5. Audi plug-in hybrids: Audi believes plug-in hybrids are the best alternative to offer customers, and will be making that option a preferred choice for customers on several models over the next 10-to-15 years. First up will be a full-electric model – an Audi SUV with a 310-mile range that will take on Tesla’s upcoming Model X crossover, says CEO Rupert Stadler.
  6. Americans support RFS: Renewable Fuel Association just paid for a consumer survey and found there’s bipartisan, majority support for the Renewable Fuel Standard. More than six in 10 Americans support it with Democrats at 65%, Independents at 61%, and Republicans at 57%. Less than two in 10 oppose it, and 20% have no opinion. Now it’s time for the US Environmental Protection Agency to release its volume standards.
  7. Allied Specialty Vehicles has CNG and Propane partnerships: Big announcements from Allied Specialty Vehicles (ASV), a maker of vehicles for commercial, fire and emergency, and recreation markets……… ASV has an exclusive partnership with Westport to expand availability of the compressed natural gas (CNG) Westport WiNG™ Power System beyond school buses manufactured by Collins Bus; the CNG system will be added to commercial bus, emergency, and other vehicle products.  A week earlier, ASV announced its exclusive partnership with CleanFUEL USA to expand its lineup of propane autogas products. ASV will move beyond propane-powered Collins Bus school buses to “increase the breadth of propane autogas systems we can offer to our customers,” said Tim Sullivan, ASV president and CEO.
  8. BMW adding to i series: BMW is adding to its plug-in electric i subbrand with the i5, which will be based on its 5 series. BMW will begin selling the i5 in 2018 and expects that it could be its best-selling i model. The plug-in hybrid executive sedan will have a gasoline engine and two electric motors.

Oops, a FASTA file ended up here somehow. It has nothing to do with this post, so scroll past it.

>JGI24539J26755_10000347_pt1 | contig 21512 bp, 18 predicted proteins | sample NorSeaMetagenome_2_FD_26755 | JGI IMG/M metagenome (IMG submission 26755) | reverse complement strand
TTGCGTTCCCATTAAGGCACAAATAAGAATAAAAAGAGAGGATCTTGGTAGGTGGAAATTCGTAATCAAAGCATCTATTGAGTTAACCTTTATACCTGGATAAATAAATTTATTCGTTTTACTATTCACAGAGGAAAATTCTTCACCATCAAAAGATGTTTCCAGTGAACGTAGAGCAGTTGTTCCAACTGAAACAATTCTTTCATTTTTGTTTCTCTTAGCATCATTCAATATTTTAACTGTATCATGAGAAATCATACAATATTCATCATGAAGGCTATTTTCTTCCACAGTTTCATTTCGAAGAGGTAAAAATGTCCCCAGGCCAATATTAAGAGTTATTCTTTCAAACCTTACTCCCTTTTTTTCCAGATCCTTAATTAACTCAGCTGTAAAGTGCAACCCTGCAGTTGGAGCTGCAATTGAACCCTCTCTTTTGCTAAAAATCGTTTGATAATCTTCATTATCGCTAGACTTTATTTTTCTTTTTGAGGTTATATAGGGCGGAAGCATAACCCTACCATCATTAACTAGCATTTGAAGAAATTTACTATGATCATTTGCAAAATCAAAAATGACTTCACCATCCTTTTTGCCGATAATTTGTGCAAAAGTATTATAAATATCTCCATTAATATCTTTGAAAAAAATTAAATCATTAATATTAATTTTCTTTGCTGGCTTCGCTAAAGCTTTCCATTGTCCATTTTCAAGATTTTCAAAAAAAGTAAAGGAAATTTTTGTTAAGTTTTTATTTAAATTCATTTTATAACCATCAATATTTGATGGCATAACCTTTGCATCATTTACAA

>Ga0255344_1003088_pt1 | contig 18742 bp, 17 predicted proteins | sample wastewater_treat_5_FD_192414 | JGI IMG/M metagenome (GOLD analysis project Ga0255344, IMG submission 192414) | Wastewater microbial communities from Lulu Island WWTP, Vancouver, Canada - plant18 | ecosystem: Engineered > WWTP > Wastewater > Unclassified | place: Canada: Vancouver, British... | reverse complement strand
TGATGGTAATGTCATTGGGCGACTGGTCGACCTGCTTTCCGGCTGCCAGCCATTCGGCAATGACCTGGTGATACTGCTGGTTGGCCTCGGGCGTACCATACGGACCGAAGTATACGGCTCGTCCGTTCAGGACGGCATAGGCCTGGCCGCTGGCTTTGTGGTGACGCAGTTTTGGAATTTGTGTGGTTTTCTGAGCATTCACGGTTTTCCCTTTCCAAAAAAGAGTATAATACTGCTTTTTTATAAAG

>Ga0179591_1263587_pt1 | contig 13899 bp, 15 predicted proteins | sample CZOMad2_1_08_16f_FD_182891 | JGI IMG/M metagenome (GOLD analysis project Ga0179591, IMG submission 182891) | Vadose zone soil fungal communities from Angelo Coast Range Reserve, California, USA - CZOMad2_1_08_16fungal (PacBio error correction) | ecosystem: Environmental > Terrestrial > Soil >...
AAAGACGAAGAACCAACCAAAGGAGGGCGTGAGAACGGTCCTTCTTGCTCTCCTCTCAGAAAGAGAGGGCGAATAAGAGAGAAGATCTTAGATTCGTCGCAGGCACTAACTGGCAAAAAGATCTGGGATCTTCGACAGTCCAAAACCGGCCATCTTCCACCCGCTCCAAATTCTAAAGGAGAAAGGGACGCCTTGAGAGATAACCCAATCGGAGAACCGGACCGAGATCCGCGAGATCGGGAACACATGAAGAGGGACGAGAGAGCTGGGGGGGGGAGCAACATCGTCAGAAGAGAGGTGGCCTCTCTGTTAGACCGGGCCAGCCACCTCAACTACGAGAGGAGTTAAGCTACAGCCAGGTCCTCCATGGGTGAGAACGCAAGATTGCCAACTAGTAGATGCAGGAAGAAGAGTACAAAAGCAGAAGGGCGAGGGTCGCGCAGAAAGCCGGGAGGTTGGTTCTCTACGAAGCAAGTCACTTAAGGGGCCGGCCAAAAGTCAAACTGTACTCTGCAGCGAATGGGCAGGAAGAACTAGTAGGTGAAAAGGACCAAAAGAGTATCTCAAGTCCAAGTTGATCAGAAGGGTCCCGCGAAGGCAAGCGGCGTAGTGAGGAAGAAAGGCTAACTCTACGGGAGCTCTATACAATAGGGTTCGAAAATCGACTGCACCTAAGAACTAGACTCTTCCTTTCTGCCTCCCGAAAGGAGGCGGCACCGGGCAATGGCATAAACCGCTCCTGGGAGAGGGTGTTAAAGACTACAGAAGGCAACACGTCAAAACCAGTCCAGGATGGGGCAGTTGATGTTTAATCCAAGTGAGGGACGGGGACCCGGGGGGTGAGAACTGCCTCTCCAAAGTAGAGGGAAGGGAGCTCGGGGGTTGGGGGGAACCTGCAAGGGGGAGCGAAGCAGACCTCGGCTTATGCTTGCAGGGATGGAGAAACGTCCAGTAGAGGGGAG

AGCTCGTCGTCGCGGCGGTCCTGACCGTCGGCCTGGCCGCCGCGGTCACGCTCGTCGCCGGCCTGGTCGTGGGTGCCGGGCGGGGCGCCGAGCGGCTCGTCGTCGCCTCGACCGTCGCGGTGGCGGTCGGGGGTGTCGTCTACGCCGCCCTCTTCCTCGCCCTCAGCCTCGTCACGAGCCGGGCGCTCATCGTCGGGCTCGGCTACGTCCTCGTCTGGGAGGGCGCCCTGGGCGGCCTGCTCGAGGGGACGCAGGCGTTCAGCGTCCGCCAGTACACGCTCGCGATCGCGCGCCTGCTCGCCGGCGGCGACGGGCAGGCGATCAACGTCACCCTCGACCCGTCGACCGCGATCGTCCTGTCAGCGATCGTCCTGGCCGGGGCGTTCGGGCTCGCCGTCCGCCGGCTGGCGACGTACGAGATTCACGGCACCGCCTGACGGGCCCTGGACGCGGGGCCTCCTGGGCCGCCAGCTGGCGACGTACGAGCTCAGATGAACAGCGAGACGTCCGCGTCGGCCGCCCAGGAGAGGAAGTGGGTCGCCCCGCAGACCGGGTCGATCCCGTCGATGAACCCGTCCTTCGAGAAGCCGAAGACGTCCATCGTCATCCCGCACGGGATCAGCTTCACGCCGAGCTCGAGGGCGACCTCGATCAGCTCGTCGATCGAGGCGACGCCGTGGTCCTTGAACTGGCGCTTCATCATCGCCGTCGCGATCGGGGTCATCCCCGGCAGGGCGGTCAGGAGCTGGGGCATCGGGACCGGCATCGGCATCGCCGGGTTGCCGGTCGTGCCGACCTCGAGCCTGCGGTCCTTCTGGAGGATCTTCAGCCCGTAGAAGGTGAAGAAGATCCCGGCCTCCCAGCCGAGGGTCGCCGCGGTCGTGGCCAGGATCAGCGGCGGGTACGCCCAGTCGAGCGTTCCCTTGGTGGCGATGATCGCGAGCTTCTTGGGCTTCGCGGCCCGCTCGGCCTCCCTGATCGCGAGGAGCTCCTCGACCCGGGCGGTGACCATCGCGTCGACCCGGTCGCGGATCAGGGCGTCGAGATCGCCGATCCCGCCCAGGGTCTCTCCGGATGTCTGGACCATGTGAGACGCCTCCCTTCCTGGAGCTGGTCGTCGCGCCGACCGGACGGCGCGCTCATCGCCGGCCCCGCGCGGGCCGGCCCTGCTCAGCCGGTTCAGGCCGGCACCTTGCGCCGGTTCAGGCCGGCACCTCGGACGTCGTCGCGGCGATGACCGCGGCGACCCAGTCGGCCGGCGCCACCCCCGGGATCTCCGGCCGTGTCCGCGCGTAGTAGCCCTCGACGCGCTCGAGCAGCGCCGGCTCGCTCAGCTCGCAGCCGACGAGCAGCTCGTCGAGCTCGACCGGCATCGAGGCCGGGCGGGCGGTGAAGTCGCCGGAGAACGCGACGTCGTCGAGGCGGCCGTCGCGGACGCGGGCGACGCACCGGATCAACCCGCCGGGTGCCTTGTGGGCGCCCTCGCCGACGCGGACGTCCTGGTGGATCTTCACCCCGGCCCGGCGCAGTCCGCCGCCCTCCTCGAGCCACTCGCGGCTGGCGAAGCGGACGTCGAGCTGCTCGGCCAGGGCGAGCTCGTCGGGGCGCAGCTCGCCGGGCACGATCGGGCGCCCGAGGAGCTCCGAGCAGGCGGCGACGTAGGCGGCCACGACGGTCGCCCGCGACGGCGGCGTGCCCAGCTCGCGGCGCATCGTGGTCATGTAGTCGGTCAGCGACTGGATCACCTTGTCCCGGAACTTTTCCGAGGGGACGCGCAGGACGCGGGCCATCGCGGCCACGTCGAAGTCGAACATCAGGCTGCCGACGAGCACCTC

9. Quantum adding to offerings:  Quantum Fuel Systems Technologies Worldwide, Inc., is expanding its offerings beyond natural gas storage systems and plug-in hybrid F150s – hydrogen fueling dispensers. Quantum received multiple orders from Linde North America to develop and manufacture retail hydrogen fueling dispensers for the further development of hydrogen fueling infrastructure in California, which should be delivered by the fourth quarter of 2015.
  10. EV used vehicle values: NADA Used Car Guide’s Perspective: Electric Vehicle Retention Report Card was just released this morning. Here’s part of it: “For the most part, used EV prices continue to be very soft, which really isn’t much of a departure from how prices have tracked over the past couple of years. Used EV demand continues to be hampered by range and technology concerns, as well as by stiff competition from highly efficient—and more affordable—gasoline-powered cars.” Top performers on the list are the Tesla Model S at 83.1% retention value and Porsche Panamera S-E at 78.4% retention value. The Nissan Leaf is near the bottom of the list at 43.5% retention value.

Fleets now have greater resources for hitting emissions and air quality targets

Fleet sustainabilityFor fleets of all types – from light-duty passenger vehicles to heavy-duty commercial vehicles – the challenge these days is making the business case for new vehicle acquisitions and refueling infrastructure that hits targets balanced with cost containment. Vehicle safety, fuel expense, route efficiency, maintenance and durability, and air quality and greenhouse gas emissions might be on the list – under the reality of limited budget constraints. Meeting sustainability targets is going higher up on the list for government and business fleets. Resources now being offered by carbonBLU, Fleet Vision, and NAFA Fleet Management Association will streamline the process and bring value to fleets needing to make that business case.

Rick Sikes, former Fleet Superintendent at City of Santa Monica, has taken the position of Chief Operations Officer (COO) for carbonBLU, which provides fleets with analytics, optimization, and deployment services for reducing spending and pollution. Sikes brings over 35 years of fleet management experience with a wide variety of equipment and alternative fuel vehicles; along with fleet positions at Frito-Lay and UPS, Sikes spent the previous 10 years at City of Santa Monica, which included help organizing the annual AltCar Expo in Santa Monica since 2006. Sikes also played a role in the testing phase of the new NAFA Sustainable Fleet Accreditation Program. Sikes and the carbonBLU team will be promoting that program to fleets as a tool to become more sustainable.